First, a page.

Born on Third Base | Chuck Collins

Summary of: Born on Third Base: A One Percenter Makes the Case for Tackling Inequality, Bringing Wealth Home, and Committing to the Common Good
By: Chuck Collins


In ‘Born on Third Base’, Chuck Collins unravels the deepening wealth inequality in America, elaborating on the various ways the richest 1% have amassed enormous wealth while the rest of the people (the 99%) continue to struggle. The book exposes the influence of the political system, charitable organizations, media, and Wall Street on this growing disparity. Collins argues that this widening gap is adversely affecting the environment, the common welfare, democracy, and the quality of life. The author emphasizes that it is essential to address these issues to ensure a healthy society where opportunities are indeed available for all.

Inequality, the 1%, and Economic Rigging

This summary discusses the increasing wealth gap in America, primarily caused by tax cuts for the rich instated during Reagan’s presidency. Since then, the top 1% of Americans have become significantly richer, while everyone else has lost financial ground. The 1% employs five ways to rig the economic system in their favor: political influence, charity sector influence, media influence, organizing networks, and partnering with Wall Street game riggers. All these tactics culminate in the fact that the combined wealth of the 400 richest people in the US surpasses the total wealth of the poorest 150 million Americans. In the same vein, the wealth of the world’s richest 1% is worth $42.7 trillion, while the world’s three billion poorest people’s cumulative worth pales in comparison. Additionally, the summary mentions how the US borrowed more than $1 trillion between 2001 and 2010 just to provide tax cuts to people making $250,000 annually. Wealth inequity had existed for long, but Americans were previously okay with it, believing that hard work could lead to riches for all. However, the 2008 economic collapse proved that prosperity was not within everyone’s grasp.

Wealth Inequality: A Threat to Society and Democracy

Wealth inequality threatens not only individuals but also the environment, housing, leisure time, society, democracy, and children’s schooling and health. As the 1% continues to accumulate wealth and power, the quality of life for everyone else progressively worsens. The US society is characterized by enormous disparity, and a small group of superrich individuals, who change economic and political rules in their favor, is responsible for it. Corporations and business parties to the Wall Street inequality machine labor to influence politicians to favor the rich and powerful, neglecting the negative economic effects of their actions. However, America faced a similar period of growing inequality during the Gilded Age, and with the right progressive leaders, the US reversed excessive wage and wealth inequality, and so can do it again.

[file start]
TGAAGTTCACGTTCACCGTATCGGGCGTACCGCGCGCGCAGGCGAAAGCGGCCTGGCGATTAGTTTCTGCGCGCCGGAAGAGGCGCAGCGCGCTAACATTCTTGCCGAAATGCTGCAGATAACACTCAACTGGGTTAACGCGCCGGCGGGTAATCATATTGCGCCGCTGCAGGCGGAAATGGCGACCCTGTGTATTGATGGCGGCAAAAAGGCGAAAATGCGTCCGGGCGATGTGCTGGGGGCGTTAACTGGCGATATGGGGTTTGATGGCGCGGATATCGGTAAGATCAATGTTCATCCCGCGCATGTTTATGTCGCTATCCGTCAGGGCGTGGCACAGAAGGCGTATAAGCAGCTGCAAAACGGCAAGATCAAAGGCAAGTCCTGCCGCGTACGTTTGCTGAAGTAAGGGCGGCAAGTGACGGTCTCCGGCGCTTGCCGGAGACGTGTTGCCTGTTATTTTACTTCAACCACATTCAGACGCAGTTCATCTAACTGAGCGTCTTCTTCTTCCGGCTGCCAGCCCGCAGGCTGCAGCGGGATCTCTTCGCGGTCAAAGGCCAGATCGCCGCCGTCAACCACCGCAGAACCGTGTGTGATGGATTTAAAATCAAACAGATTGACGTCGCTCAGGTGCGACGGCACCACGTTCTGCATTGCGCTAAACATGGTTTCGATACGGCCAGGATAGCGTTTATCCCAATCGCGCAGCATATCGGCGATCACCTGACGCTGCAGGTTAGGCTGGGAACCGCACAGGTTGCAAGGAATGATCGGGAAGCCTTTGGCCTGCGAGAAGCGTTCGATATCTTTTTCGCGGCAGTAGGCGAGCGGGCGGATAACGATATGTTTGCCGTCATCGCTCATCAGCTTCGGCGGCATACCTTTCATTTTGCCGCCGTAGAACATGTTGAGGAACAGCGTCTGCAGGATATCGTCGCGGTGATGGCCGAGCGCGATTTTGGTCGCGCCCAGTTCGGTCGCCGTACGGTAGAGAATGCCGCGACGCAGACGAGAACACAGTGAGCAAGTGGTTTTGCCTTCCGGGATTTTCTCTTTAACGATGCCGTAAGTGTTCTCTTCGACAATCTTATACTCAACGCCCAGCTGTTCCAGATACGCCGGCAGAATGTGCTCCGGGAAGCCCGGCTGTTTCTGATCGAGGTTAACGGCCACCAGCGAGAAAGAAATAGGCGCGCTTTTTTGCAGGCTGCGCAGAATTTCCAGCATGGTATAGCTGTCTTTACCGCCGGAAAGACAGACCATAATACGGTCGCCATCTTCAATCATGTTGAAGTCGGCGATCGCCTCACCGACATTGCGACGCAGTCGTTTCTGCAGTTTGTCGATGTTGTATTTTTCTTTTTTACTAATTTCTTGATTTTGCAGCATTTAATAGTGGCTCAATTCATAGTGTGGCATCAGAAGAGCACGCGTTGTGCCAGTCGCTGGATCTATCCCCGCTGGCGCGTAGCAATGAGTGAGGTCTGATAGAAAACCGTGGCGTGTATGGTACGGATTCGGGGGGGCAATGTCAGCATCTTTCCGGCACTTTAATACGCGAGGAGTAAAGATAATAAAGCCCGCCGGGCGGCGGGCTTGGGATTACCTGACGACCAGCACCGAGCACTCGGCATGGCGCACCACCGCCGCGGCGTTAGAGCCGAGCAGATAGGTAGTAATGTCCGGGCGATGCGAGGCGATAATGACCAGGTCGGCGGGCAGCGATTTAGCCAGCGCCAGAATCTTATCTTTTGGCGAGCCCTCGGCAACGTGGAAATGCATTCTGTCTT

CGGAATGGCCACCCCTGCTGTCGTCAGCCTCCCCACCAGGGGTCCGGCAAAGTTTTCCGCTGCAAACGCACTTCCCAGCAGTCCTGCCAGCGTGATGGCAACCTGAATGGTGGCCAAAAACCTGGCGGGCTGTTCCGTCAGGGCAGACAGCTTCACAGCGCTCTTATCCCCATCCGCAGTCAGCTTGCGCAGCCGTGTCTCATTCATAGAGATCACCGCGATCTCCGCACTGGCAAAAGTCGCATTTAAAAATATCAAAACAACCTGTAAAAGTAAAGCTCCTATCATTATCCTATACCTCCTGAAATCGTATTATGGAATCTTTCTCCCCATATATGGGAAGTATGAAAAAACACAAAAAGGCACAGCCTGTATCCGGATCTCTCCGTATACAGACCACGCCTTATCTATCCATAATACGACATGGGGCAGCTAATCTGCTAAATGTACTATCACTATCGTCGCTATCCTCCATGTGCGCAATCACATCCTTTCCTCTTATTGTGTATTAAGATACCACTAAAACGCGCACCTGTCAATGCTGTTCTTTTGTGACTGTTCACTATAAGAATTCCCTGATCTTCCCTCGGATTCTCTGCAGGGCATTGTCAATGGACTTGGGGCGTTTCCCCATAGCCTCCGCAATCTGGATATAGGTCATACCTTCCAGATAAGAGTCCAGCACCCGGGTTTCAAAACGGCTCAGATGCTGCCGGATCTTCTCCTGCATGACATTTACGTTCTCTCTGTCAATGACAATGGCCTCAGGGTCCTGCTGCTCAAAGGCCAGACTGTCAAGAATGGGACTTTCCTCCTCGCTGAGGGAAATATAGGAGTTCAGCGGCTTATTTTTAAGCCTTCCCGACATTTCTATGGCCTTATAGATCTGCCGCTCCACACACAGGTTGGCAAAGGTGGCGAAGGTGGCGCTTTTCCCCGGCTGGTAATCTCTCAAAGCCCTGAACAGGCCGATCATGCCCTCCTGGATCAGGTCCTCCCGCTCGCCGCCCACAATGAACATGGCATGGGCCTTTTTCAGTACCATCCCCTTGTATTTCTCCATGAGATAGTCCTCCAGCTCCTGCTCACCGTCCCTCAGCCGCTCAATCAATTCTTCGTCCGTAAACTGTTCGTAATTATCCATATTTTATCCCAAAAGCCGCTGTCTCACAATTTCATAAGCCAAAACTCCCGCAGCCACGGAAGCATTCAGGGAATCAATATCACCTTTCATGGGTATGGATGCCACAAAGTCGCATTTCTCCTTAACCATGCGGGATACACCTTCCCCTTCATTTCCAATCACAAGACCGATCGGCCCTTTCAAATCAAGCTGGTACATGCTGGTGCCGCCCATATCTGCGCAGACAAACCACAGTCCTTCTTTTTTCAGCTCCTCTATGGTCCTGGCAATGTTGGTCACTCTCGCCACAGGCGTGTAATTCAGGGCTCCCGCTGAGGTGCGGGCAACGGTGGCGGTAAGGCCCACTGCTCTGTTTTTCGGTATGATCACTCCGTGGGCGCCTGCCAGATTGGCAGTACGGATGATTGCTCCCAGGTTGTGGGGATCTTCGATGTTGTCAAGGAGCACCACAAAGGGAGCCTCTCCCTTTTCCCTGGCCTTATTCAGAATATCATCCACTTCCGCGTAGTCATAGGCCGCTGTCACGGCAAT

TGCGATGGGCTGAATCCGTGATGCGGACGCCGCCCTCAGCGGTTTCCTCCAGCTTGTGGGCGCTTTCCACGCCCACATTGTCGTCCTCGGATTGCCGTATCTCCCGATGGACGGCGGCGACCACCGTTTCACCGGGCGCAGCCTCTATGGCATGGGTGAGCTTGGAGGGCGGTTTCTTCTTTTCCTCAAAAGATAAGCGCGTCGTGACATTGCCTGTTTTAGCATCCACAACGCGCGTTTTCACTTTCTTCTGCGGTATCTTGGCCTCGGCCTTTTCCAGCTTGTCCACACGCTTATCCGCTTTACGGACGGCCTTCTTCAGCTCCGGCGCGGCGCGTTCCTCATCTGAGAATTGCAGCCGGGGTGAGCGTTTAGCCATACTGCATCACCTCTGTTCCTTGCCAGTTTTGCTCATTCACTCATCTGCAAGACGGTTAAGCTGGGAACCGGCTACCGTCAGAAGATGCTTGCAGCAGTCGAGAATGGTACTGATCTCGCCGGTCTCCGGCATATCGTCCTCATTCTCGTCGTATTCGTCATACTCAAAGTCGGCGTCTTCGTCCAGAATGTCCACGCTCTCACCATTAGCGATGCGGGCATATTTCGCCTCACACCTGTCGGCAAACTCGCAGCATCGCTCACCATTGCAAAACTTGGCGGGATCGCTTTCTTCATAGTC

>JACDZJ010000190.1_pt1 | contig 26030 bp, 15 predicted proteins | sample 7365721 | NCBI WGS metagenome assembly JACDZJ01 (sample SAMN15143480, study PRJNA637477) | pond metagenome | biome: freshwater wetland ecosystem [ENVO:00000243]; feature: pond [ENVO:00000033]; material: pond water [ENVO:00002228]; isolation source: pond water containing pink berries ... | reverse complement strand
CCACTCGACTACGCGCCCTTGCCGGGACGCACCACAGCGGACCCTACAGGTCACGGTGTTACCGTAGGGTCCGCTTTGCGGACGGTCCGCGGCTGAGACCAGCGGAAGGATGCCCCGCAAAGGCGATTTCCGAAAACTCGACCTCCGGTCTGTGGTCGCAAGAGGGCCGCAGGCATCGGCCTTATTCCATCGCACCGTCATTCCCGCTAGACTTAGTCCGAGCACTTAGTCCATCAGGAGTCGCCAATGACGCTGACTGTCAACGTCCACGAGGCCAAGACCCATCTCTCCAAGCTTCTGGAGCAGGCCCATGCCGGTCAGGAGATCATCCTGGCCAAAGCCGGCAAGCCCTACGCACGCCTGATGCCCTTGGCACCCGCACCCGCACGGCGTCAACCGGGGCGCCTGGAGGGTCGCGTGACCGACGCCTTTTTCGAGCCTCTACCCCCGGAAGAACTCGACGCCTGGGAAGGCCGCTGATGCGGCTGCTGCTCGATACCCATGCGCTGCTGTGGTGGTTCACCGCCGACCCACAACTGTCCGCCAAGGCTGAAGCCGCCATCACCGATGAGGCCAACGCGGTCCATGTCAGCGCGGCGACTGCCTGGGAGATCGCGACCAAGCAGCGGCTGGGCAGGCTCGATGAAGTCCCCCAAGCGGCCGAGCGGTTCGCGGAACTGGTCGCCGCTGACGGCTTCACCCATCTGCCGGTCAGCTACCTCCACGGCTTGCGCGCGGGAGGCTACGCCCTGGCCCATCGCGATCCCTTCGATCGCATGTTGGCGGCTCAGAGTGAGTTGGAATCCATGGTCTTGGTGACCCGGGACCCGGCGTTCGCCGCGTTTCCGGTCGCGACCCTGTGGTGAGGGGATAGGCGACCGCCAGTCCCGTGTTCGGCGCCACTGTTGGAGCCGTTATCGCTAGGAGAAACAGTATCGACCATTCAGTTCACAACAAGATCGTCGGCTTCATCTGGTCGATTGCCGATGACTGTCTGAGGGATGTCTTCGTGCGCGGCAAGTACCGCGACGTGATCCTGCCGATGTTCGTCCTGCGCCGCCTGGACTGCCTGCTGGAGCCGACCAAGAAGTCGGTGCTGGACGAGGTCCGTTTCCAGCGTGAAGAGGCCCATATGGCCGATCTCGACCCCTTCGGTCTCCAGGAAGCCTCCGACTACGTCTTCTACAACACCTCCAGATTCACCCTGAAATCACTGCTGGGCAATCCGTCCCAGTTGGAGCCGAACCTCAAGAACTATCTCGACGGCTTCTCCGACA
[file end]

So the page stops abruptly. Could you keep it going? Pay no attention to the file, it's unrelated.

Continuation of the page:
The Wealth Inequality Experiment

For decades, the US has been experimenting to see how much inequality it can handle. The top 1% of the population, specifically the superrich, have accumulated a vast amount of wealth in the past few decades, which is not a result of economic cycles, but rather a man-made event. Economic, corporate and tax rules have been altered to favor financial assets, leading to a wide wealth gap. The majority of Americans now believe in a more equitable distribution of wealth and want big corporations to pay fair taxes. The Occupy Wall Street movement highlights this issue, calling for universal healthcare, affordable housing, and quality education for all.

Corporate Malpractice

Multinational corporations use various strategies to take advantage of inequality. They prioritize their rights over their employees, discard them, and lobby for favorable policies. They also control the media and evade taxes while benefiting from government-provided public services. Financial speculators reap the benefits without creating any tangible value for the economy. Such malpractices need to be addressed to reduce inequity and promote a fairer business environment.

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